249 U.S. 204 (1919)
Defendant's indictment was based on his publication of newspaper articles criticizing the government's decision to send soldiers to France and generally criticizing the war effort in World War I.
- Affirming the conviction, the Court held that the First Amendment did not protect every kind of speech.
- On the record, it could have been found that the circulation of the paper was in quarters where a little breath would be enough to kindle a flame, and that such fact was known and relied upon by those who sent the paper out.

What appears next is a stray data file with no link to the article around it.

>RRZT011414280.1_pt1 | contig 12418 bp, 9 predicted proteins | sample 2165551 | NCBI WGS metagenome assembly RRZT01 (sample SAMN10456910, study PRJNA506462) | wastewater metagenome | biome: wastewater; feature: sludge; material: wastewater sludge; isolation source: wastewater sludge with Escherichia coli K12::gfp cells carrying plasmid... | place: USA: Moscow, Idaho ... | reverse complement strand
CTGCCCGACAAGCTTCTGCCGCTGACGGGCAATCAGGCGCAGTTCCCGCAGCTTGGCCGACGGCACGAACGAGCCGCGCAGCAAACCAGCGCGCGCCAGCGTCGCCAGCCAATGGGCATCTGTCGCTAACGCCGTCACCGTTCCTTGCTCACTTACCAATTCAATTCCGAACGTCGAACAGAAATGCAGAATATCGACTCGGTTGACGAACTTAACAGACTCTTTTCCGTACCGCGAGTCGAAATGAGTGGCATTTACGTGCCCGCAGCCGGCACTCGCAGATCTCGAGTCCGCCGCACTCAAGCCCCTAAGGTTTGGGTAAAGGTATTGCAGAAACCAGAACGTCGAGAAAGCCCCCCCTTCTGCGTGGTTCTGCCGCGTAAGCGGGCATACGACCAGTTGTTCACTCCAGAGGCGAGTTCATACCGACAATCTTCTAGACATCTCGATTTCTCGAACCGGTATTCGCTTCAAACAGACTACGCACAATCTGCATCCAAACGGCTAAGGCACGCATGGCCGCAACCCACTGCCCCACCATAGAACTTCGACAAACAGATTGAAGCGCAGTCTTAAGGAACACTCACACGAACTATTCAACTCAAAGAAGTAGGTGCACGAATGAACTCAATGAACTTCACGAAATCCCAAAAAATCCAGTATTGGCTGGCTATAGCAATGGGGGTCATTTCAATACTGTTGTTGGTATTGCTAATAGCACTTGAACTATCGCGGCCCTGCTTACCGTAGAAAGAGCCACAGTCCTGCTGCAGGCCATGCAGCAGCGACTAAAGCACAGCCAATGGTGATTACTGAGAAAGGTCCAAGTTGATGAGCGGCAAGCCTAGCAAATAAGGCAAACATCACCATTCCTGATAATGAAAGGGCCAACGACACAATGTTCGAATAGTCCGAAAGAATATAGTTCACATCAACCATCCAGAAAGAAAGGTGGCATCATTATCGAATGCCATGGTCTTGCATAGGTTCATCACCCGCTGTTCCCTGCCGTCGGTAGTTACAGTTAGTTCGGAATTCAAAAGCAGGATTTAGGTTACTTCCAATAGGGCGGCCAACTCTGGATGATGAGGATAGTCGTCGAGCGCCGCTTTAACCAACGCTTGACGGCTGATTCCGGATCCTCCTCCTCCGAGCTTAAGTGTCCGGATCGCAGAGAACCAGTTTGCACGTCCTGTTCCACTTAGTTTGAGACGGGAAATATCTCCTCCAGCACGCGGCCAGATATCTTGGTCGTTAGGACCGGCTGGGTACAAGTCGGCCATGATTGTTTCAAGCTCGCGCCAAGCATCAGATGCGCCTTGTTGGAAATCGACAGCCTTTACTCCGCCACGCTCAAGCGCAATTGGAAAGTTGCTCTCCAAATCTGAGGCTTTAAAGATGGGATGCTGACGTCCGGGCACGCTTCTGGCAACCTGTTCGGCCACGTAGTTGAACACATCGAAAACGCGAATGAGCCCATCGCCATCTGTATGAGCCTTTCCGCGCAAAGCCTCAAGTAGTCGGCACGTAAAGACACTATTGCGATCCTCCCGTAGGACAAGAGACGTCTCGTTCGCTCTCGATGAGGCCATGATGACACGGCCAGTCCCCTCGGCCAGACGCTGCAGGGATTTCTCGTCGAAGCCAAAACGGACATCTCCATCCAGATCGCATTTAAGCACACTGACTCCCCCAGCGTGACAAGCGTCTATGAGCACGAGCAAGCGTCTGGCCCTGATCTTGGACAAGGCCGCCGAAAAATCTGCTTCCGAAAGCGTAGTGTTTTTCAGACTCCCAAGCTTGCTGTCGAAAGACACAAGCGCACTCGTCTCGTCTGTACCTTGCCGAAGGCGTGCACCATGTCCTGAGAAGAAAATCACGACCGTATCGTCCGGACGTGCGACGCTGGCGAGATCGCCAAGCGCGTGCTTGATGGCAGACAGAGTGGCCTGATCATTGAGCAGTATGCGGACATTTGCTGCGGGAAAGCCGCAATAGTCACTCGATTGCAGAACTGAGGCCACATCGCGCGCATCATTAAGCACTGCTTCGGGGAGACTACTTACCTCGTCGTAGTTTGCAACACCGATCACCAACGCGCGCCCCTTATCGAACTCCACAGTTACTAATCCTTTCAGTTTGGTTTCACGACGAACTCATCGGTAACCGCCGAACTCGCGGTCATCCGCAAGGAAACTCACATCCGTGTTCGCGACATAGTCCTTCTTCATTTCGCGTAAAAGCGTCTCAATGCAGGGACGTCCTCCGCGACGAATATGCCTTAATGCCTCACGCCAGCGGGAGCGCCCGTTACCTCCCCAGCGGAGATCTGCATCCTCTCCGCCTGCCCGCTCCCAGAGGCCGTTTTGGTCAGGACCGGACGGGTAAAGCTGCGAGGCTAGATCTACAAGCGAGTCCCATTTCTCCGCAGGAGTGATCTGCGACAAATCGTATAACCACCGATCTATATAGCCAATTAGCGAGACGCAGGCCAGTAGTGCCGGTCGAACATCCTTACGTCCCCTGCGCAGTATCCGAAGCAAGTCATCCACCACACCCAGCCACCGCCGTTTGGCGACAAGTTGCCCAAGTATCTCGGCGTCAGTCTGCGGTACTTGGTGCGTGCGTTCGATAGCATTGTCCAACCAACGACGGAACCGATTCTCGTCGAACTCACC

- A conspiracy to obstruct recruiting was criminal even if no means were agreed upon specifically by which to accomplish the intent.
- It was enough if the parties agreed to set to work for that common purpose.
- The overt acts were alleged to have been done to effect the object of the conspiracy and that was sufficient under § 4 of the Act.
The court affirmed defendant's conviction.